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Thursday, December 31, 2009

A Duck And A Dream

I had the pleasure of watching arguably the world’s best magician David Copperfield live in Melbourne recently. The magic itself was awesome: motorbikes and cars were materialised on stage, a paper rose was lit on fire and turned into a real rose and of course there were ducks (well one duck at least called Webster).

Strangely what stood out for me the most though was Copperfield’s story about his father and his grandfather. Copperfield’s father won a prestigious acting scholarship (also won by Robert Redford and Danny Devito) but his father (Copperfield’s grandfather) banned him from taking it with threats of disowning him. His father acquiesced.

At the age of 14 when Copperfield decided he wanted to pursue a life as a magician his grandfather tried the same act on him telling him that performers were “bums”. Obviously Copperfield wasn’t dissuaded but sadly his grandfather never spoke to him again.

I’ve got to have such respect for someone with the maturity to determine a career path at age 14 and to overcome such obstacles to follow it. He had a dream and wouldn’t be bullied into forsaking it.

I feel sorry for his grandfather. Firstly, he’s attempted to bully two generations and has succeeded in helping one give up his dream. Secondly, he didn’t have the courage to admit he was wrong prior to his death when Copperfield had obviously proved he wasn’t going to be a “bum”.

If there’s someone around you: young, old or even yourself with a dream, what can you do to encourage it today?

And just for a giggle, here’s Webster (the duck).



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By Kirsty Dunphey with No comments

Monday, December 21, 2009

Message In A Bottle

In my continuing theme of “little ways to set yourself apart” let me show you the best gift voucher I’ve ever purchased.


It’s from the Drunken Admiral restaurant in Hobart, Tasmania. These guys really know how to do little things that make people talk.Their gift vouchers come “message in a bottle style”. Their seafood chowder which is truly world class comes displayed on a printed version of the recipe, but in pirate style the secret ingredients are “burned” off it. There’s a romantic booth for two that you can book which his actually inside the hull of a ship.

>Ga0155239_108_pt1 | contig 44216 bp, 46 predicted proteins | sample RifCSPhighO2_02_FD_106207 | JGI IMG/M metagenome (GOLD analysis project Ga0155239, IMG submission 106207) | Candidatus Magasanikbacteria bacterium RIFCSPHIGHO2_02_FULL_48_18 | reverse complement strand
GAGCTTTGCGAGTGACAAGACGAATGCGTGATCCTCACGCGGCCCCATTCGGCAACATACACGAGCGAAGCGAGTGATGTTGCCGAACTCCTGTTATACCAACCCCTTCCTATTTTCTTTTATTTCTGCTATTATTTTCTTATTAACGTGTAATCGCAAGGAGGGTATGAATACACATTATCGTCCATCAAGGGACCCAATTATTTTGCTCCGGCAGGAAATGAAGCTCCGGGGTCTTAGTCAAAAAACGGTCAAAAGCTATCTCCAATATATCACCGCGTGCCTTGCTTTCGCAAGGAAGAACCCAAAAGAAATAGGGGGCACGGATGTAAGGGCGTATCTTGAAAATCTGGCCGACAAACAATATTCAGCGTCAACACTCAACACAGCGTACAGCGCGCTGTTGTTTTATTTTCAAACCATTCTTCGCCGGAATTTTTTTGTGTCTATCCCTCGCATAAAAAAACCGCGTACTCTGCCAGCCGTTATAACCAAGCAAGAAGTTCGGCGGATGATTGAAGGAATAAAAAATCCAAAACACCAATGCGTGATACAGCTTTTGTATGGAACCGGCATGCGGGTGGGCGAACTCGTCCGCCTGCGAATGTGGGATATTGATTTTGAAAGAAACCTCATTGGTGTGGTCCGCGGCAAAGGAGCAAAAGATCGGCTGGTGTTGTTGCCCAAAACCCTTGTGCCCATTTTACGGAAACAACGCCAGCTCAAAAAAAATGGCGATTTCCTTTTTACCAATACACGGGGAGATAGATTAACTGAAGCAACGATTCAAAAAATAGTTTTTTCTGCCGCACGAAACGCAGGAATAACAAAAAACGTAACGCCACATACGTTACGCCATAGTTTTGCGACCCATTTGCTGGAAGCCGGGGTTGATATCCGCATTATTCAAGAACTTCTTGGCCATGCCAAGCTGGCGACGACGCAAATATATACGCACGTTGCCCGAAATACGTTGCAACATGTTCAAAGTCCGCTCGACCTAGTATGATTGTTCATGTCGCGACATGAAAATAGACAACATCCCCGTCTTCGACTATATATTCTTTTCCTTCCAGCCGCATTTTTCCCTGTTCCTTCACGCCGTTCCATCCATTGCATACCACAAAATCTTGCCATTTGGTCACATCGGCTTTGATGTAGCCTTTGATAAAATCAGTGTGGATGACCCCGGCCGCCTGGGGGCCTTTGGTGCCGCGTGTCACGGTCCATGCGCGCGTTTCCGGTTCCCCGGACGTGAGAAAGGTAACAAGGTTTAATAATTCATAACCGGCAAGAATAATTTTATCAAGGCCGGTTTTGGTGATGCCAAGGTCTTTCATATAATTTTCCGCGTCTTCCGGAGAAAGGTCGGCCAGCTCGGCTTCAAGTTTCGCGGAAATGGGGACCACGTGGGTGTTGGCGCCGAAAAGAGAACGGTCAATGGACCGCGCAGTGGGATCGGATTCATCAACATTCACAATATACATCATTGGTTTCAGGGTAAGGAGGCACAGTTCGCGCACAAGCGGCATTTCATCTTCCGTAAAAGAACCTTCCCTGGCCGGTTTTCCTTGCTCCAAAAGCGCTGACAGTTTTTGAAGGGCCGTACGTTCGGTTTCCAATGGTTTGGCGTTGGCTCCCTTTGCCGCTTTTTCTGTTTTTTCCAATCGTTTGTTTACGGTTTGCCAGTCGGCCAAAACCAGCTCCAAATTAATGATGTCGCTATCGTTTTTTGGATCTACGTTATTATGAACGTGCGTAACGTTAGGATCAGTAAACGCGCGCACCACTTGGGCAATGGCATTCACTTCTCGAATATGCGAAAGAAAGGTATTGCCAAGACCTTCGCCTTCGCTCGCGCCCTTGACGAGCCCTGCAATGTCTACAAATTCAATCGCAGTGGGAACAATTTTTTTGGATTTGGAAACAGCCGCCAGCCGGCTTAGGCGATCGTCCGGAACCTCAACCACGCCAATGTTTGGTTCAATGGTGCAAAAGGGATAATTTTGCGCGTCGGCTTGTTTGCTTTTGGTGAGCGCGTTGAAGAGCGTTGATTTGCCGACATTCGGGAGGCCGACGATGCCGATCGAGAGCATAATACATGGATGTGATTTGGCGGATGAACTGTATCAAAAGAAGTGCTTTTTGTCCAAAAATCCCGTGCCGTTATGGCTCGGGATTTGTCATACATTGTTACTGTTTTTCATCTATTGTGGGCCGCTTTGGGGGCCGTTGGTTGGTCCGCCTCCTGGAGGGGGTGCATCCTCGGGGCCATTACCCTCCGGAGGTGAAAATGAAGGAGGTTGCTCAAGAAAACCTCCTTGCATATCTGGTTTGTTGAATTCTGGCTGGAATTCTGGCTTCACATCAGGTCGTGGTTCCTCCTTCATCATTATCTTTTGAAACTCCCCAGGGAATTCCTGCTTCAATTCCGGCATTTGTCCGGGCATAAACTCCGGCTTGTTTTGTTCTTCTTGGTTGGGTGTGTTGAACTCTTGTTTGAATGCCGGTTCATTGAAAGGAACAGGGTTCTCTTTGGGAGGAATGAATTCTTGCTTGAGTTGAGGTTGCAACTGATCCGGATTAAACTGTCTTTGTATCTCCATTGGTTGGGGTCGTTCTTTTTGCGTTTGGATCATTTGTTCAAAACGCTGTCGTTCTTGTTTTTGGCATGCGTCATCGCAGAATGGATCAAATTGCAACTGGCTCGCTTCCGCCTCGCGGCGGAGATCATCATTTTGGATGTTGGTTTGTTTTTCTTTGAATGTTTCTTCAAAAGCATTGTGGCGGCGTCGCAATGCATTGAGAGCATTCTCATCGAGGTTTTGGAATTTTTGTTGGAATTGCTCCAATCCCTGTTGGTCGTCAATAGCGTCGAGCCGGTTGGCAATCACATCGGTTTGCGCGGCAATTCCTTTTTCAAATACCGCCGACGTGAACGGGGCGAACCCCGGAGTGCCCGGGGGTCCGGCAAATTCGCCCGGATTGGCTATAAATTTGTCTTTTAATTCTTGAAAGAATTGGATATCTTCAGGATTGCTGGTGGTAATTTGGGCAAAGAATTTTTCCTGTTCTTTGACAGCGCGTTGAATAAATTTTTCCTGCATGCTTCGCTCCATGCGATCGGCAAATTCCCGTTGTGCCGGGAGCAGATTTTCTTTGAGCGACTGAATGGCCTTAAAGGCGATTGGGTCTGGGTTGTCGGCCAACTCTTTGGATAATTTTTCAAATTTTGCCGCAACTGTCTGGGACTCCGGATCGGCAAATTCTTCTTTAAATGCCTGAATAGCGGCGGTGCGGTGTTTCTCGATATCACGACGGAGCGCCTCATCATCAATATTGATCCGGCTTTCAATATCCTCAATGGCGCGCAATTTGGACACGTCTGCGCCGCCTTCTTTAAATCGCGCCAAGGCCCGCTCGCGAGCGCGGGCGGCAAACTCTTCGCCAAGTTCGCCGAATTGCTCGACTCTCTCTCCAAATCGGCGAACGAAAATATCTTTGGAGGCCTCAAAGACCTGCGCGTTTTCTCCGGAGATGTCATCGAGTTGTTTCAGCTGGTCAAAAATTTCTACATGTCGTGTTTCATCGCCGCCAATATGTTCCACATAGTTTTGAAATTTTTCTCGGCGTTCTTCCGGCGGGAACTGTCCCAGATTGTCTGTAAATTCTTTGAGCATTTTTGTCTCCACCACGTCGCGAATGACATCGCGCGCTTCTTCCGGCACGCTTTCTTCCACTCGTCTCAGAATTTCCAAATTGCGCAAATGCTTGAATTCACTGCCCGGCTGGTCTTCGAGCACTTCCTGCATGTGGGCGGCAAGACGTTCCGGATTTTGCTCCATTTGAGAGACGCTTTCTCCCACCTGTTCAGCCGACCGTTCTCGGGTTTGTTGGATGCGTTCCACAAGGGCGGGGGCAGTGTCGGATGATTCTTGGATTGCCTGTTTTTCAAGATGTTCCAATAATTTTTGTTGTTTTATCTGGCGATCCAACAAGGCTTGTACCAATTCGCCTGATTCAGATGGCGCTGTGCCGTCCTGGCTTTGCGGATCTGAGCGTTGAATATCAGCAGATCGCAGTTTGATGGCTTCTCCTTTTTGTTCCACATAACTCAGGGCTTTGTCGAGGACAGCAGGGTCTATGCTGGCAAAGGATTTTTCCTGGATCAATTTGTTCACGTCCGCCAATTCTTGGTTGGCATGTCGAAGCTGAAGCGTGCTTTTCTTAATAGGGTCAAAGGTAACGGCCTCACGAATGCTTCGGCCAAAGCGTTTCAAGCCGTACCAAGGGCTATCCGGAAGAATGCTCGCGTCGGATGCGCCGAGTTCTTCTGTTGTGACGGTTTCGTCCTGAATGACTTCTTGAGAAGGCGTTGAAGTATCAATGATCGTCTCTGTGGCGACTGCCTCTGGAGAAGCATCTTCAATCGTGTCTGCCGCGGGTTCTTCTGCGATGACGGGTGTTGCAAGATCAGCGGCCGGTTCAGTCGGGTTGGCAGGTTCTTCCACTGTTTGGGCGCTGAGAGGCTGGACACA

They’re little things, but they get me excited, they make me want to tell friends and they make me want to come back!

What’s the “little special” about you or your organisation?

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By Kirsty Dunphey with No comments

Friday, December 11, 2009

How much does it cost to make someone feel special?

My husband and I cruised through Alaska as part of our honeymoon. On this trip a fellow traveler told me that Alaska is the “cruise you take before you die” (the comment was more to do with the average age of the cruisers, not the danger level involved in trying to run on a treadmill while the ship dodged icebergs!)

We LOVED Alaska and this cruise despite the fact that we may have been the youngest people ever to set foot on the shuffleboard deck.

One of the reasons we loved it so much was because of our housekeeper Merawai. There’s a reason I still remember her name 4 years on (and it’s not just because she liked to enter our room without knocking.)

Every morning when she serviced our teeny tiny cabin she’d leave us a towel folded into a create of some sort. She’d use my glasses as props, or hang them from the ceiling.


It was systemized brilliance and gave us a giggle each and every day. It cost the company a little in time and nothing in materials and 4 years on I’m still telling people about the experience.

What could you start doing today to make someone still feel the need to rave about you 4 years on?

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By Kirsty Dunphey with No comments

Monday, December 7, 2009

Question on purchasing multiple properties

Question (paraphrased slightly)

How does a normal person on a normal salary get to a position where they can accumulate multiple properties purchasing negatively geared properties?


Response

What a great question! And one everyone should ask himself or herself prior to starting to accumulate property.

Step 1: Work out what each property you’re looking at will cost you on a case by case basis. The best way to do this (I think) is to read Jan Somer’s investment books on residential property and formulate a spreadsheet (excel is great for this) which takes into consideration all estimated expenses (land tax, insurance, property management fees, marketing, estimated maintenance, body corporate, interest and more) and then factors in any tax and depreciation benefits and works out approximately how much that property will cost you to own per week.